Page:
Dental Mobility in Periodontal Disease
Knowledge of the causes of the typical oral diseases continually changes as scientific advances appear. In 1999, a general classification was presented and analyzed at the International Workshop for the Classification of Periodontal Diseases, organized by the American Academy of Periodontology: gingival diseases, chronic periodontitis, aggressive periodontitis, periodontitis as a manifestation of systemic diseases, necrotizing periodontal diseases, periodontium abscesses, periodontitis related to endodontic lesions, malformations and congenital or acquired lesions
The main cause of tooth mobility is the loss of the alveolar bone from inflammatory changes in the periodontal ligament as well as trauma from occlusion. Tooth mobility caused by inflammation and occlusion trauma can be corrected. However tooth mobility whose origin is only the loss of alveolar bone has little chance of being corrected
As for functions such as bruxism or pressure of the tongue, they do not cause gingivitis or periodontitis, but they can cause occlusal trauma and alterations in the periodontal ligament area, thus accelerating the course of existing periodontitis. Non-physiological loads can, without causing loss of insertion, result in an increase in dental mobility.
Parafunctions can be triggered locally by premature contact, but they usually appear during phases of stress.
Loss and patterns of bone destruction
- The loss of bone tissue causes the teeth to gradually loosen and not be able to withstand the usual bite force. If serious periodontal disease is not treated, loose teeth can end up falling out.
- Although periodontitis is an infectious disease of gum tissue, changes that occur in the bone are crucial since bone destruction causes tooth loss.
- A balance of local and systemic influences between bone production and resorption normally preserves normal height and density. When resorption exceeds disease formation, height or density – or both – decrease.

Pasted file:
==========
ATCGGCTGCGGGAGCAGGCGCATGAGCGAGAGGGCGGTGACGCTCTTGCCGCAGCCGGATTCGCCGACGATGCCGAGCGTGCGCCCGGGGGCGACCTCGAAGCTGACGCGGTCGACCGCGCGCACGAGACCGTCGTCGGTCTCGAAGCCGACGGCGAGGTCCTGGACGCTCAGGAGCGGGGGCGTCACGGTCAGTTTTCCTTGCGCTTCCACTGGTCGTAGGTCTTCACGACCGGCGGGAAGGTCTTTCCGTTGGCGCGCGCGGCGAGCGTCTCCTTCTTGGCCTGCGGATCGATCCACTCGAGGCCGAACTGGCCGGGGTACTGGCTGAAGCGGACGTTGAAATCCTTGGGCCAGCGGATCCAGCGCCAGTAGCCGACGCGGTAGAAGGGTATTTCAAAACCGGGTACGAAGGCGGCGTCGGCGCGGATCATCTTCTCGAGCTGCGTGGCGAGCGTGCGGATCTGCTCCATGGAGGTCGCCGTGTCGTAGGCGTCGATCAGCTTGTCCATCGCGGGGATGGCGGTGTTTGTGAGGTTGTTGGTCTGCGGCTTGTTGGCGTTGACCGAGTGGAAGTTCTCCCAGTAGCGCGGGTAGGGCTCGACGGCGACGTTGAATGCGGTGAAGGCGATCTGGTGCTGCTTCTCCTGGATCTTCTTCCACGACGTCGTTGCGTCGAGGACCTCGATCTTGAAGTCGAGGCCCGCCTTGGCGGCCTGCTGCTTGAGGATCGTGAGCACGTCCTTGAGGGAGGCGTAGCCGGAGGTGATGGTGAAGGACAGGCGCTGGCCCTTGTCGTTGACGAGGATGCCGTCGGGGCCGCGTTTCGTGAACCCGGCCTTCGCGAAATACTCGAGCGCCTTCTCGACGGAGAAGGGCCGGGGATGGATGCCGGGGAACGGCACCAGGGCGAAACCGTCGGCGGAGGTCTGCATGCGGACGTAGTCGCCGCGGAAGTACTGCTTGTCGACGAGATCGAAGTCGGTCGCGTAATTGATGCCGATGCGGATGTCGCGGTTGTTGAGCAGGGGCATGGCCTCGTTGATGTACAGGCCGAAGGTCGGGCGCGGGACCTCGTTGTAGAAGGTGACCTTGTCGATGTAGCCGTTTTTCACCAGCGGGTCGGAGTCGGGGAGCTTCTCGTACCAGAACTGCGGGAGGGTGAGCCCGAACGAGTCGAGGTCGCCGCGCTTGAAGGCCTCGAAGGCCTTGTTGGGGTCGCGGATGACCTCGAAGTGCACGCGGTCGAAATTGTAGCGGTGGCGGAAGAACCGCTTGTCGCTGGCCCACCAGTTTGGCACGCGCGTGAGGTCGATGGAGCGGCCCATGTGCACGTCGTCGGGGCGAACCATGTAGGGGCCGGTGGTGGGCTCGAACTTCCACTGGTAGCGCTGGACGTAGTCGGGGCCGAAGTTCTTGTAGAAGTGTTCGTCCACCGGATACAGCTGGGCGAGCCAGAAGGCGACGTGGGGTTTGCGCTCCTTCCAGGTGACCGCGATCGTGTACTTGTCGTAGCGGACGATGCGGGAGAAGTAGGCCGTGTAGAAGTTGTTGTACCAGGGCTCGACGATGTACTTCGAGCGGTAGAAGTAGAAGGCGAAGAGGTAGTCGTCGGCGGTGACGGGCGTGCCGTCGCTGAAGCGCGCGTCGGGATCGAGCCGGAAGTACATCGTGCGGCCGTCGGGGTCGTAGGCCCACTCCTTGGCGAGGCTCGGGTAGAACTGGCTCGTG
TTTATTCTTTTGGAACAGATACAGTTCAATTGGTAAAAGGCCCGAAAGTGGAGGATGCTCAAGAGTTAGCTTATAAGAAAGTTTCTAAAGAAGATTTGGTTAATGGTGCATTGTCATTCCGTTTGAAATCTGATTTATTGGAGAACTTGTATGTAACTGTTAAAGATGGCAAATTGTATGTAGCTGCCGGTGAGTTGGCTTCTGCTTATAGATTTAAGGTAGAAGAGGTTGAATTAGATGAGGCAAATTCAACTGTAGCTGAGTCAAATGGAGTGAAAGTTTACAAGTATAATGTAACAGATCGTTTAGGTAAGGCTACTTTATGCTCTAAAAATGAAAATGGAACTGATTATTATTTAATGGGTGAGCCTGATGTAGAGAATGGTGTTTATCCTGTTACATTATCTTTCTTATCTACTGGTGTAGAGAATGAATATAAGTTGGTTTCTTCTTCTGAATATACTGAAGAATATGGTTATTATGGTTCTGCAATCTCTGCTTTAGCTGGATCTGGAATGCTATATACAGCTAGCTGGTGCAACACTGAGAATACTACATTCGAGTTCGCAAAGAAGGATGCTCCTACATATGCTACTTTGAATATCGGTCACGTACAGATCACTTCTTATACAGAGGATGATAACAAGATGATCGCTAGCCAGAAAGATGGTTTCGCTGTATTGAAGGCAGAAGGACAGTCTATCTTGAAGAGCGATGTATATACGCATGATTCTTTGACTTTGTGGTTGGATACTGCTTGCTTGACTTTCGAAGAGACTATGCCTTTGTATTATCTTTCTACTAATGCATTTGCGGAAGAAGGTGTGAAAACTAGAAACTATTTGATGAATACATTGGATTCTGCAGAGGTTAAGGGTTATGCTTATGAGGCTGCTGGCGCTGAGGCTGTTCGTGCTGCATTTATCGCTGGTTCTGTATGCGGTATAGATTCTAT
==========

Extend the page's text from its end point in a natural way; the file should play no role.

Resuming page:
- The level of the bone is the result of previous pathological phenomena, while changes in the soft tissue of the bursa wall reflect the present inflammatory state of the gingiva. Consequently, the degree of bone loss does not necessarily correlate with the depth of the periodontal pockets.
Bone destruction due to gingival inflammation
- Chronic inflammation is the most common cause of bone destruction from periodontal disease, from the marginal gingiva to the supporting periodontal tissues.
- An inflammatory invasion of the bone surface indicates initial bone loss and marks the transition from gingivitis to periodontitis.
- The transition from gingivitis to periodontitis is associated with changes in the composition of bacterial plaque.
Bone destruction patterns in periodontal disease
Periodontal disease alters the morphological characteristics of the bone, in addition to reducing bone height.
Horizontal bone loss is the most common type.. The interdental septa, and the buccal and lingual table are affected, but not necessarily to the same degree.
Bone defects caused by periodontal disease can result in various bone deformities.
Classification of mobility
- Grade 0 – detectable mobility.
- Grade 1 – displacement less than 1mm.
- Grade 2 – arch greater than 1mm.
- Grade 3 – horizontal tooth movement and vertical displacement
Treatment of tooth mobility
Mobility caused by dental occlusion is verified by touch. The dentist places his/her index finger on the buccal surface of one or more upper teeth and asks the patient to progressively close their mouth to verify the bite.
When dental mobility is diagnosed, whether the product of a periodontal disease or another type of pathology, it suggests several types of treatment according to the severity and specificity of each case.
- Supragingival and subgingival scaling to remove dental calculus. This treatment stops the advancement of mobility.
- Tissue regenerations in the areas affected by periodontal disease.
- Eliminate premature contacts with faulty dental occlusion.
- Treat periodontal infections directly.
Conclusion of Dental Mobility in Periondontal Disease
Dental mobility is multifactorial and a problem due to several endogenous and exogenous factors, but the main cause is the loss of the alveolar bone, which is the supporting structure of the dental organs. In preventive control, bone defects can be stabilized and corrected that return dental mobility to its original state. But when dental mobility is in the advanced stage, the stomatological diagnosis is more reserved. Hence the importance of periodontal clinical probing accompanied by an auxiliary radiographic examination to determine the state of the disease.
If you have any questions about this or other topics, you can contact us at Channel Island Family Dental as well as our Facebook page. We look forward to your visit and will make a timely diagnosis. Our dentists in Oxnard, Santa Paula, Ventura, Newbury Park, and Port Hueneme will be able to guide you towards the best treatment to take care of your health and return your best smile
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